Gartner Predicts Transition from Intuition-Based to Data-Driven Decision Making by 2026

May 6, 2022

As Virtual Selling Continues to Grow, CSOs Must Identify the Most Valuable Technologies for Driving Business Outcomes

By 2026, 65% of B2B sales organizations will transition from intuition-based to data-driven decision making, using technology that unites workflow, data and analytics. The market is growing rapidly with the rush to virtual selling due to the pandemic.

Chief sales officers (CSOs) who want to modernize their virtual selling strategy should build a technology stack based on three critical attributes: improving buyer engagement, data-driven seller actions and simplified seller workflows (see Figure 1).

Gartner surveyed 168 sales leaders across North America, Europe and Asia/Pacific from November through December 2021 to highlight key trends in the revenue technology stack such as adoption levels, current value, and future importance.

“The average virtual selling technology stack includes 13 technologies,” says Dan Gottlieb, senior director analyst in the Gartner for Sales Leaders Practice. “By investing in technologies closely aligned with the speed and complexity of typical transactions, CSOs will improve the satisfaction, adoption and benefits of virtual selling technology.”

“Investing in virtual selling tech right now requires a classic case of slowing down to speed up. A carefully designed, purpose-built virtual selling technology stack will help sales teams more predictably hit the number,” said Craig Rosenberg, distinguished vice president analyst in the Gartner for Sales Leaders Practice. “If CSOs look at those moments across the three key pillars (improving buyer engagement, adapt tactics based on data, and simplify seller workflows), opportunities to improve seller execution can reveal themselves quite quickly.”

Figure 1:

Source: Gartner (March, 2022)

Wayne Eckerson, President of the Eckerson Group added, "Our clients are eager to exploit data-driven technologies to increase engagement with customers and prospects. They now recognize the importance of having a well-constructed data strategy and architecture to support these types of key business initiatives."

CSOs must focus on designing a purpose-built virtual selling technology stack that helps sellers execute fundamental virtual selling competencies. As mentioned previously, the three critical attributes include:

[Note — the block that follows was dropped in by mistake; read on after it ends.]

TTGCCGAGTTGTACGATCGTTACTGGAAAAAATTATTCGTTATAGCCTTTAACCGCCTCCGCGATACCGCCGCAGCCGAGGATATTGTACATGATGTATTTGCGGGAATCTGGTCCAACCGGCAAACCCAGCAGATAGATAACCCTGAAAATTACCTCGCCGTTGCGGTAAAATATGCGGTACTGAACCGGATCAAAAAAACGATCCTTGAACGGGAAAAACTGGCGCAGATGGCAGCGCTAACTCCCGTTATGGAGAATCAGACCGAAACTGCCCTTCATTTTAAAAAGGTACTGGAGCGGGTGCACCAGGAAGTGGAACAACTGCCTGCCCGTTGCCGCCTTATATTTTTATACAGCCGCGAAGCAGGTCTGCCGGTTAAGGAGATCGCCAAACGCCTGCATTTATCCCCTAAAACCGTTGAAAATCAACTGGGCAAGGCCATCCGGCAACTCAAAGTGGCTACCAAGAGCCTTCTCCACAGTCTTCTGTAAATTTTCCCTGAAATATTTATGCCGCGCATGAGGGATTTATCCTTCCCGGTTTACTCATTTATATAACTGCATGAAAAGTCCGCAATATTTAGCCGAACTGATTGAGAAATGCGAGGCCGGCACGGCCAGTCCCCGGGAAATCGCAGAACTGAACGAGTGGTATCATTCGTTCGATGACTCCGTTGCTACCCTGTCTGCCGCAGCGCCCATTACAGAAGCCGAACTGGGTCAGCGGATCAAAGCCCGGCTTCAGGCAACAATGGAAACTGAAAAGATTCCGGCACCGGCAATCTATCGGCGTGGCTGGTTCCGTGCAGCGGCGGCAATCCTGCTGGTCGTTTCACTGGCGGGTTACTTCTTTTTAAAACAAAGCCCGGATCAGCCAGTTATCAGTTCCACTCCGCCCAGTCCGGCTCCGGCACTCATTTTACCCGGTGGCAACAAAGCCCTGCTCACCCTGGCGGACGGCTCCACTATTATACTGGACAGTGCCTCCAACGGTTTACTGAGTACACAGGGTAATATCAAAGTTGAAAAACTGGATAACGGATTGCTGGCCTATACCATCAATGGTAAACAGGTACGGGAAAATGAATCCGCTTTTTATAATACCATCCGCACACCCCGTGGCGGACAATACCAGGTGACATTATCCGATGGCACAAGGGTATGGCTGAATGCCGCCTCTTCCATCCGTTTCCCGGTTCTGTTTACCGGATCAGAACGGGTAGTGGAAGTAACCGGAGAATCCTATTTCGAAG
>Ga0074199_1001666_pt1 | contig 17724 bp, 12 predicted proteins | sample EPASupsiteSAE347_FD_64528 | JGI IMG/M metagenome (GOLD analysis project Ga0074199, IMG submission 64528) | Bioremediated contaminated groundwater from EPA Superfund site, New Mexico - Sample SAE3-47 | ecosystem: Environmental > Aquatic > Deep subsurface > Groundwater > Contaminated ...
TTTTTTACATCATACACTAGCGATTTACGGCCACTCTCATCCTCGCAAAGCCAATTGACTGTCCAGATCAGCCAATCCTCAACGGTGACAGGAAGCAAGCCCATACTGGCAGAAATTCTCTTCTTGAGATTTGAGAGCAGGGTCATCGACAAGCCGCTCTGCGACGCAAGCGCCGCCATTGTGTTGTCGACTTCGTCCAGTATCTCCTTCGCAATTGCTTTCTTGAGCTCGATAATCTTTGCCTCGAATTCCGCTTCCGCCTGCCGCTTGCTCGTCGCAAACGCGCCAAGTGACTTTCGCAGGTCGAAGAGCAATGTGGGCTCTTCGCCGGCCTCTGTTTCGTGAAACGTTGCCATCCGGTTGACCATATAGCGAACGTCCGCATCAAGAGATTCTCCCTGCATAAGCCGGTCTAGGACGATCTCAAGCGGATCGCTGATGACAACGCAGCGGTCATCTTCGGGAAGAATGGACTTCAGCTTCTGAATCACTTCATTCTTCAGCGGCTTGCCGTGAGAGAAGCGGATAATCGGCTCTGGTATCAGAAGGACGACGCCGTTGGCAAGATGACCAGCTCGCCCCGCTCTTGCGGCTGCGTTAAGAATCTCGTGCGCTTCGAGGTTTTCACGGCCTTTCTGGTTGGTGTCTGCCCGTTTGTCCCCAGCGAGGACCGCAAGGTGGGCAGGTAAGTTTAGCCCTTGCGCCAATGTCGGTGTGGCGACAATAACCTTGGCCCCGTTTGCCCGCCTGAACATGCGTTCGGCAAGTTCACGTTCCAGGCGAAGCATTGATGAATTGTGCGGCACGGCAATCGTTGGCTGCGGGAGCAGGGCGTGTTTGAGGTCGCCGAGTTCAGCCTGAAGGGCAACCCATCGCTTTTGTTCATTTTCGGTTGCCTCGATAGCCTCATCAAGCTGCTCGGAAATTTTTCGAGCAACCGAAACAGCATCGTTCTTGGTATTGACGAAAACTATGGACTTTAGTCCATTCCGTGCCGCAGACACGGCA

Improving Buyer Engagement

Virtual selling technologies help sellers improve customer engagement with innovative methods for facilitating meetings (for example, videoconferencing, visual collaboration), and asynchronous interactions with customers in a virtual selling environment (for example, video messaging, digital sales rooms). Innovative technologies can accelerate seller development of virtual customer engagement skills.

Simplified Workflows

Virtual selling technologies simplify day-to-day seller workflows by automating time-consuming tasks (for example, e-sign, sales engagement applications) and streamlining the seller’s user experience (UX) of technology. Lack of seller digital dexterity easily undermines the successful adoption of technology. Innovative technology vendors understand that making sellers fall in love with their products requires embedding technologies into sellers’ highly detailed daily workflows.

Adapt Data-Driven Seller Actions

Virtual selling technologies equip sellers with stakeholder and company data that generates situationally aware insights to influence messaging, workflows and tactics (for example, conversation intelligence, account-based platform). Since sellers tend to have the lowest data proficiency in the enterprise, innovative technologies must help sellers understand and activate data points.

Gartner recommends CSOs evaluate emerging technologies that support two kinds of B2B transactions:

Volume and velocity: Typically executed over shorter sales cycles (less than three months), for small deal sizes (less than $25,000), with a small buying committee (less than six stakeholders), often for products with lower complexity.

Enterprise: Typically executed over longer sales cycles (six months or more), for larger deal sizes (greater than $125,000), with a large buying committee (eight to 11 stakeholders), often for complex products.

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